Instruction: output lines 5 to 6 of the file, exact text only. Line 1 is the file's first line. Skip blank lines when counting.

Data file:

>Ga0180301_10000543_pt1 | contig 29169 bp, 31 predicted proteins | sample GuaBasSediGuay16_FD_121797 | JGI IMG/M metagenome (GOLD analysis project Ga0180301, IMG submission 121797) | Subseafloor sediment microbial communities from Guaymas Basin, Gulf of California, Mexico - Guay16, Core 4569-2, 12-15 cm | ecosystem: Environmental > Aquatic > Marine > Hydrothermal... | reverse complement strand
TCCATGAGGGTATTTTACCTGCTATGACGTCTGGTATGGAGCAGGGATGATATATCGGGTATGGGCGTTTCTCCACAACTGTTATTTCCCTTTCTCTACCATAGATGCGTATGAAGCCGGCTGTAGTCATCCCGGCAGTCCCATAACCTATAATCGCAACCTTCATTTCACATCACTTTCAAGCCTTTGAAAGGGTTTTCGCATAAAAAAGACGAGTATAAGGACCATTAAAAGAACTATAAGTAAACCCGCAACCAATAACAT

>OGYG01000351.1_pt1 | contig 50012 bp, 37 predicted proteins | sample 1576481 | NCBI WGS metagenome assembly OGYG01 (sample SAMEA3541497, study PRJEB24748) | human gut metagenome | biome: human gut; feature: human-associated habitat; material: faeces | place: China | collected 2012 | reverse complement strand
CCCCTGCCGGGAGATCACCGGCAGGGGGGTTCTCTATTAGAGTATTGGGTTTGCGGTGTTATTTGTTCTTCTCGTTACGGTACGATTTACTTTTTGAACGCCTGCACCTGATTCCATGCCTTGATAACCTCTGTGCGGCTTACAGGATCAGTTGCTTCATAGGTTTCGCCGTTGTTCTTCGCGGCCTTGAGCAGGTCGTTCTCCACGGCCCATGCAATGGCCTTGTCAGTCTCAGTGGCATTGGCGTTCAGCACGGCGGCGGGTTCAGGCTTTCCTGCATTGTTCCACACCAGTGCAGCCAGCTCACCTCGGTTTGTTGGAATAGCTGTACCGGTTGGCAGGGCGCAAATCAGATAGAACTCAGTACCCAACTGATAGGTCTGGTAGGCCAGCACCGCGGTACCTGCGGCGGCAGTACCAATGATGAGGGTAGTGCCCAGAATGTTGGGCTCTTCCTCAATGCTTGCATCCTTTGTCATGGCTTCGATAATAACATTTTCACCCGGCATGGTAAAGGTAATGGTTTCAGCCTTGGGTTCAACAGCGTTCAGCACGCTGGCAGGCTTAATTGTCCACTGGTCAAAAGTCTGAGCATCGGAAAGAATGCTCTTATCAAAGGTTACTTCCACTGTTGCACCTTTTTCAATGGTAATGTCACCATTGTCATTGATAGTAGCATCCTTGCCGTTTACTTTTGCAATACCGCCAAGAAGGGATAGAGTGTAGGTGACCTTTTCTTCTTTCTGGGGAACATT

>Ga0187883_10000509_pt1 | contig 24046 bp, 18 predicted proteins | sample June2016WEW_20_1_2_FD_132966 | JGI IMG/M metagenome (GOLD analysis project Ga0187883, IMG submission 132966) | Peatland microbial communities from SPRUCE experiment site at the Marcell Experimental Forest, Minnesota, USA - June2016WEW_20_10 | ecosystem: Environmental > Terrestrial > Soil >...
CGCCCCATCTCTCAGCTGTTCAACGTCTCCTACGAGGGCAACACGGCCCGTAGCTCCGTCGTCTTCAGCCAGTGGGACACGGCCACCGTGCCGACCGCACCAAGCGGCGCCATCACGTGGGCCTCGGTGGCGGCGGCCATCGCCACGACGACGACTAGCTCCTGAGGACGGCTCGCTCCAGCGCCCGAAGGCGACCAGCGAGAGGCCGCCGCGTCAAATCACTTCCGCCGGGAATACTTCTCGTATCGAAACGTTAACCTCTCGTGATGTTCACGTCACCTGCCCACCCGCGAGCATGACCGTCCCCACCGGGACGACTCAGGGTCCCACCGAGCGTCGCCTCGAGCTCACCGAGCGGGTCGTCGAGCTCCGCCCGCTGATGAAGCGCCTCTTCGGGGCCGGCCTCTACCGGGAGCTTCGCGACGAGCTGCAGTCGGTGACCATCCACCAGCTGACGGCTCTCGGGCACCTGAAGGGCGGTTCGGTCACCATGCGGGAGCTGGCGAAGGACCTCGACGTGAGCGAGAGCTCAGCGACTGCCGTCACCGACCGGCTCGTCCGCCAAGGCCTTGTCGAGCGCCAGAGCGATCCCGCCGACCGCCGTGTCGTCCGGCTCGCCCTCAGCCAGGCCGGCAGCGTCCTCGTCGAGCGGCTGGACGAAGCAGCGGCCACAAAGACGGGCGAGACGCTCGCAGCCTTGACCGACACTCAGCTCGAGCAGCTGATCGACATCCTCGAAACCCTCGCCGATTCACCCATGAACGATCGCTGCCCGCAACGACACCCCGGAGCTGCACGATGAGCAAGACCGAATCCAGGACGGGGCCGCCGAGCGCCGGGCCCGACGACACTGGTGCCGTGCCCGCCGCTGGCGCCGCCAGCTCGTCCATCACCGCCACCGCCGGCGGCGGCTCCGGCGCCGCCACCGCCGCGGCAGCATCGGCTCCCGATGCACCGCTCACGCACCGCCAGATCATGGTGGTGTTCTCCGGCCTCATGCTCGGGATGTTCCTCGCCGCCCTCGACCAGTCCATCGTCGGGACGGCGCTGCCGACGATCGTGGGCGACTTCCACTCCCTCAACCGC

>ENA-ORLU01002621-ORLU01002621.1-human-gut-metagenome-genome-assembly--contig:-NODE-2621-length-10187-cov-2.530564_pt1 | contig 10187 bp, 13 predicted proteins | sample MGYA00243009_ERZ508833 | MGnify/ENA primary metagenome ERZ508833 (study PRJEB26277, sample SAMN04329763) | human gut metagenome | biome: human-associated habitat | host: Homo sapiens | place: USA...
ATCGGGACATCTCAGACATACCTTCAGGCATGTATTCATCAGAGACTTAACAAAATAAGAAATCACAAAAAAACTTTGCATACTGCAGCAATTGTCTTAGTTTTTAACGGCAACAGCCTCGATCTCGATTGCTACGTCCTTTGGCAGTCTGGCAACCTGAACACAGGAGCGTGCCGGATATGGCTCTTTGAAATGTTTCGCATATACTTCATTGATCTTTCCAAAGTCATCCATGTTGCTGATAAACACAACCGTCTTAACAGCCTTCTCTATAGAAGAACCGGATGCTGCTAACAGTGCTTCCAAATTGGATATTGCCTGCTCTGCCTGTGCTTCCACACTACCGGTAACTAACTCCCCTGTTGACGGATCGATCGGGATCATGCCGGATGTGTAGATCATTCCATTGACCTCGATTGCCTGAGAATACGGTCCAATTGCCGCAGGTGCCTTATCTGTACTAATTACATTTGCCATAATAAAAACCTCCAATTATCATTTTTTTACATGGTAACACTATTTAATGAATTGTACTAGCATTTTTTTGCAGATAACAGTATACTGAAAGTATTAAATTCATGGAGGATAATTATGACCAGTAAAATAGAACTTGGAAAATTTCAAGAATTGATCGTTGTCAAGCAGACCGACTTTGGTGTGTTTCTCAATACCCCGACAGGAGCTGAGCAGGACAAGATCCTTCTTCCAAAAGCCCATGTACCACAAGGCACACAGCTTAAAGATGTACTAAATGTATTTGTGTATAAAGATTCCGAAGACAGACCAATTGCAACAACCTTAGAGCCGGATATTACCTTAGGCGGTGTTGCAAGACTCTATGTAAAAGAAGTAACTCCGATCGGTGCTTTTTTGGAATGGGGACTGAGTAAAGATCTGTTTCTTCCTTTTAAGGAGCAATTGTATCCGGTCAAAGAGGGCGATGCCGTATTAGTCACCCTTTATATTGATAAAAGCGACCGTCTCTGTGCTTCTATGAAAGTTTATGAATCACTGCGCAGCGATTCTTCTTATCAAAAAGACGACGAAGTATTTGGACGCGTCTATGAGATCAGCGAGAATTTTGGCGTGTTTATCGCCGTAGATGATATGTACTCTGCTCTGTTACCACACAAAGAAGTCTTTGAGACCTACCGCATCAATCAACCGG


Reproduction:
>Ga0187883_10000509_pt1 | contig 24046 bp, 18 predicted proteins | sample June2016WEW_20_1_2_FD_132966 | JGI IMG/M metagenome (GOLD analysis project Ga0187883, IMG submission 132966) | Peatland microbial communities from SPRUCE experiment site at the Marcell Experimental Forest, Minnesota, USA - June2016WEW_20_10 | ecosystem: Environmental > Terrestrial > Soil >...
CGCCCCATCTCTCAGCTGTTCAACGTCTCCTACGAGGGCAACACGGCCCGTAGCTCCGTCGTCTTCAGCCAGTGGGACACGGCCACCGTGCCGACCGCACCAAGCGGCGCCATCACGTGGGCCTCGGTGGCGGCGGCCATCGCCACGACGACGACTAGCTCCTGAGGACGGCTCGCTCCAGCGCCCGAAGGCGACCAGCGAGAGGCCGCCGCGTCAAATCACTTCCGCCGGGAATACTTCTCGTATCGAAACGTTAACCTCTCGTGATGTTCACGTCACCTGCCCACCCGCGAGCATGACCGTCCCCACCGGGACGACTCAGGGTCCCACCGAGCGTCGCCTCGAGCTCACCGAGCGGGTCGTCGAGCTCCGCCCGCTGATGAAGCGCCTCTTCGGGGCCGGCCTCTACCGGGAGCTTCGCGACGAGCTGCAGTCGGTGACCATCCACCAGCTGACGGCTCTCGGGCACCTGAAGGGCGGTTCGGTCACCATGCGGGAGCTGGCGAAGGACCTCGACGTGAGCGAGAGCTCAGCGACTGCCGTCACCGACCGGCTCGTCCGCCAAGGCCTTGTCGAGCGCCAGAGCGATCCCGCCGACCGCCGTGTCGTCCGGCTCGCCCTCAGCCAGGCCGGCAGCGTCCTCGTCGAGCGGCTGGACGAAGCAGCGGCCACAAAGACGGGCGAGACGCTCGCAGCCTTGACCGACACTCAGCTCGAGCAGCTGATCGACATCCTCGAAACCCTCGCCGATTCACCCATGAACGATCGCTGCCCGCAACGACACCCCGGAGCTGCACGATGAGCAAGACCGAATCCAGGACGGGGCCGCCGAGCGCCGGGCCCGACGACACTGGTGCCGTGCCCGCCGCTGGCGCCGCCAGCTCGTCCATCACCGCCACCGCCGGCGGCGGCTCCGGCGCCGCCACCGCCGCGGCAGCATCGGCTCCCGATGCACCGCTCACGCACCGCCAGATCATGGTGGTGTTCTCCGGCCTCATGCTCGGGATGTTCCTCGCCGCCCTCGACCAGTCCATCGTCGGGACGGCGCTGCCGACGATCGTGGGCGACTTCCACTCCCTCAACCGC